2005 Salt Lake City Annual Meeting (October 16–19, 2005)

Paper No. 8
Presentation Time: 3:30 PM


FRY, Matthew C. and SPRINGER, Abraham E., Department of Geology, Northern Arizona Univ, Box 4099, Flagstaff, AZ 86011, mcf33@dana.ucc.nau.edu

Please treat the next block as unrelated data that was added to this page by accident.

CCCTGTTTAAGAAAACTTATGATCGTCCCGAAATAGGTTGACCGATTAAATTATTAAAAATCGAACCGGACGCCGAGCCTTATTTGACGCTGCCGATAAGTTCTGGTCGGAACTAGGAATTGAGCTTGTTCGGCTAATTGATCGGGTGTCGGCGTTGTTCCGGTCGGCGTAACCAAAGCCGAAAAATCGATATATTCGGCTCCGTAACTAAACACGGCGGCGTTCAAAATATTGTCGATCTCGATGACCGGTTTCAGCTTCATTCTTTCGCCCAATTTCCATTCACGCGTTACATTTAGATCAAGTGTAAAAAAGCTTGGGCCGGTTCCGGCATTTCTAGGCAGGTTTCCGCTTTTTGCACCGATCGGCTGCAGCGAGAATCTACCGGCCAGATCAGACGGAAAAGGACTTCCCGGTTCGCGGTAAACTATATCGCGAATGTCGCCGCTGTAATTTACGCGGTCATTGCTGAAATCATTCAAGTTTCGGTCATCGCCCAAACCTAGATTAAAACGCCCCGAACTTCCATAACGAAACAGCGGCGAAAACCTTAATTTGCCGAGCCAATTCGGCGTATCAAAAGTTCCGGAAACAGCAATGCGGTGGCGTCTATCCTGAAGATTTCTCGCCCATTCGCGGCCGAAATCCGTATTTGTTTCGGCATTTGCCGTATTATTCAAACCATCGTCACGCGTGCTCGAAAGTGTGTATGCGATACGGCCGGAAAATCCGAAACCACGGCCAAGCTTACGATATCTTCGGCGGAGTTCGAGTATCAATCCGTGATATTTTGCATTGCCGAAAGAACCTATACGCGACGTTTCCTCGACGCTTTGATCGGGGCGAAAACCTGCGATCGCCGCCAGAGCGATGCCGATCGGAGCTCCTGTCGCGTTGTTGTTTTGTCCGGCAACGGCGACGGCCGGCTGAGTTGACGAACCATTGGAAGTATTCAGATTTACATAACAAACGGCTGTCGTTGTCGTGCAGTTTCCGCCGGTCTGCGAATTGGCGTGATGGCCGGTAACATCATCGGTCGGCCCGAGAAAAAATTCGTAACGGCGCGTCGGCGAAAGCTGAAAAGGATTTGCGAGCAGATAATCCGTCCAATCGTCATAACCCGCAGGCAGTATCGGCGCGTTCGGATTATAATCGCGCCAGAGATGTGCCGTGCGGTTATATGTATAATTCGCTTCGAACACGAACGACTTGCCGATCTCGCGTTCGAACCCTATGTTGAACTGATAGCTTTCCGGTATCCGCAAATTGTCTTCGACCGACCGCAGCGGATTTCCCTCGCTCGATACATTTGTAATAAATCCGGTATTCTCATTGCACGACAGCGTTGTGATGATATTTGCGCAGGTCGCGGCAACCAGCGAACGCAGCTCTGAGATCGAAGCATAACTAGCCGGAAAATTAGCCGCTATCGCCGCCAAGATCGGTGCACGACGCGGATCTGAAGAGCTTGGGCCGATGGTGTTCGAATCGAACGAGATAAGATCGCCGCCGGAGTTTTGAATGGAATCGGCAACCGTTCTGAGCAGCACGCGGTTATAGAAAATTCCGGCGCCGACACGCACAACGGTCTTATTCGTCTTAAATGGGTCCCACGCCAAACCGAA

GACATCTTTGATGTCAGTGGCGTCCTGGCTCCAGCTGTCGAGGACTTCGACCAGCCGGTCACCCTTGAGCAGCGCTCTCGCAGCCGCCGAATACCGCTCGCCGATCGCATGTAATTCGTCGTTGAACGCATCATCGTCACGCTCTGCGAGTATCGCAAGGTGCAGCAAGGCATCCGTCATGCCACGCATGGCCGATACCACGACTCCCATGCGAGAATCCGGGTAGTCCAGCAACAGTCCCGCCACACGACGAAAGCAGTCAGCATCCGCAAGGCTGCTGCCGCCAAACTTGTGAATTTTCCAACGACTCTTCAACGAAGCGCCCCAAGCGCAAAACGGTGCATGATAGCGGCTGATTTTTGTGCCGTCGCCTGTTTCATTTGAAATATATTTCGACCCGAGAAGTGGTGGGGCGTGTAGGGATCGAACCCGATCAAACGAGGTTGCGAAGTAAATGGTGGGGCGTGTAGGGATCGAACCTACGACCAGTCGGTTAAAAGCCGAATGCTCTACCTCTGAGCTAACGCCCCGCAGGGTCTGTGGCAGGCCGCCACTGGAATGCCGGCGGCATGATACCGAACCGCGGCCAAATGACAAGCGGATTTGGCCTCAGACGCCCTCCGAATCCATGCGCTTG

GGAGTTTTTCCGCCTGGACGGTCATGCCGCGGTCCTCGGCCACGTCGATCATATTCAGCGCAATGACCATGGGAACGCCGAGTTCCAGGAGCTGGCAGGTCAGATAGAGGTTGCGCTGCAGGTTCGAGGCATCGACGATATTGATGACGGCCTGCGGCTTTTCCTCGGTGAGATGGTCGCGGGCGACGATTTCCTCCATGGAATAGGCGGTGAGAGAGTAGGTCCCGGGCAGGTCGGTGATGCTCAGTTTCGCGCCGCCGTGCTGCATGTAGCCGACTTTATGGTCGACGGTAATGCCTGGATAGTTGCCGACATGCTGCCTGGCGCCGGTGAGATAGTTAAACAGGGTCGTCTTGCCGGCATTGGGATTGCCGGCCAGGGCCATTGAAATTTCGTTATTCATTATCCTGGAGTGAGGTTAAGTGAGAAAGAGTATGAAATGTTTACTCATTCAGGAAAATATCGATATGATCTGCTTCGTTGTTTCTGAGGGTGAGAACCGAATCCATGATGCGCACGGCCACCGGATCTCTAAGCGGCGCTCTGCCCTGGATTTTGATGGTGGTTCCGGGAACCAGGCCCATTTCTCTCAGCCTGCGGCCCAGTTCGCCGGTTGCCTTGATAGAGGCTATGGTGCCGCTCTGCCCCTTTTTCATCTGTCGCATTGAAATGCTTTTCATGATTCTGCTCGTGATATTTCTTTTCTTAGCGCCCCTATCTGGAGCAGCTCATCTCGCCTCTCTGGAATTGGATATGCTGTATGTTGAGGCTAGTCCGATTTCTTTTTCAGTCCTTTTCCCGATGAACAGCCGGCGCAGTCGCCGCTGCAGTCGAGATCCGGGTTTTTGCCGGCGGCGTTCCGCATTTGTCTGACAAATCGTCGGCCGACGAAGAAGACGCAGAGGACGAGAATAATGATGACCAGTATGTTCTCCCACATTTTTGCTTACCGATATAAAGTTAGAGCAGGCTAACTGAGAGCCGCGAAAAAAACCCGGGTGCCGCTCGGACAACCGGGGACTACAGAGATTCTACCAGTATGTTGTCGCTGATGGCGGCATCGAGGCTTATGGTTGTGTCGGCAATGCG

Interactive three-dimensional (3-D) geologic visualization techniques (the GeoWall) have been developed to help water-resource scientists and managers understand the connections between the complex geology of Arizona and its springs and streams. Interactive visualizations allow views of an aquifer system not possible with any other methods, especially flat, two-dimensional (2-D) maps and projections. The GeoWall is a 3-D digital projection system that allows people to view and manipulate complex data in three dimensions. A good understanding of spatial relationships is a fundamental requirement to understanding the sources of water for springs. Traditional research and presentation products have relied on 2-D representations of the hydrogeology through maps and profiles that are occasionally augmented by physical models. Although most Earth Scientists have been trained to understand the 3-D structure from such representations, this mental leap requires spatial thinking skills that are difficult to learn and make it difficult to explain complex hydrogeologic systems to water managers and the general public. 3-D hydrogeologic visualizations of the Kaibab Plateau (North Rim of Grand Canyon) and the Coconino Plateau (South Rim of the Grand Canyon) have been created with ArcGIS. The Coconino Plateau 3-D visualization includes not only the digital hydrogeologic framework model, but also spring capture zones and hydraulic heads from a numerical groundwater flow model. A model of the Upper Verde Headwaters area has been created, using a 3-D geographic information system (GIS) package, EarthVision. The benefits of using a 3-D geologic GIS package, such as EarthVision, include the ability to model cross-cutting features such as paleochannels and igneous intrusions. Because the headwaters are dominated by complicated geological terrain, conventional 2-D methods have been insufficient to describe the source areas of the aquifers whose springs supply perennial flow to the Upper Verde River. The 3-D EarthVision model helps a general audience visualize the source areas of these aquifers.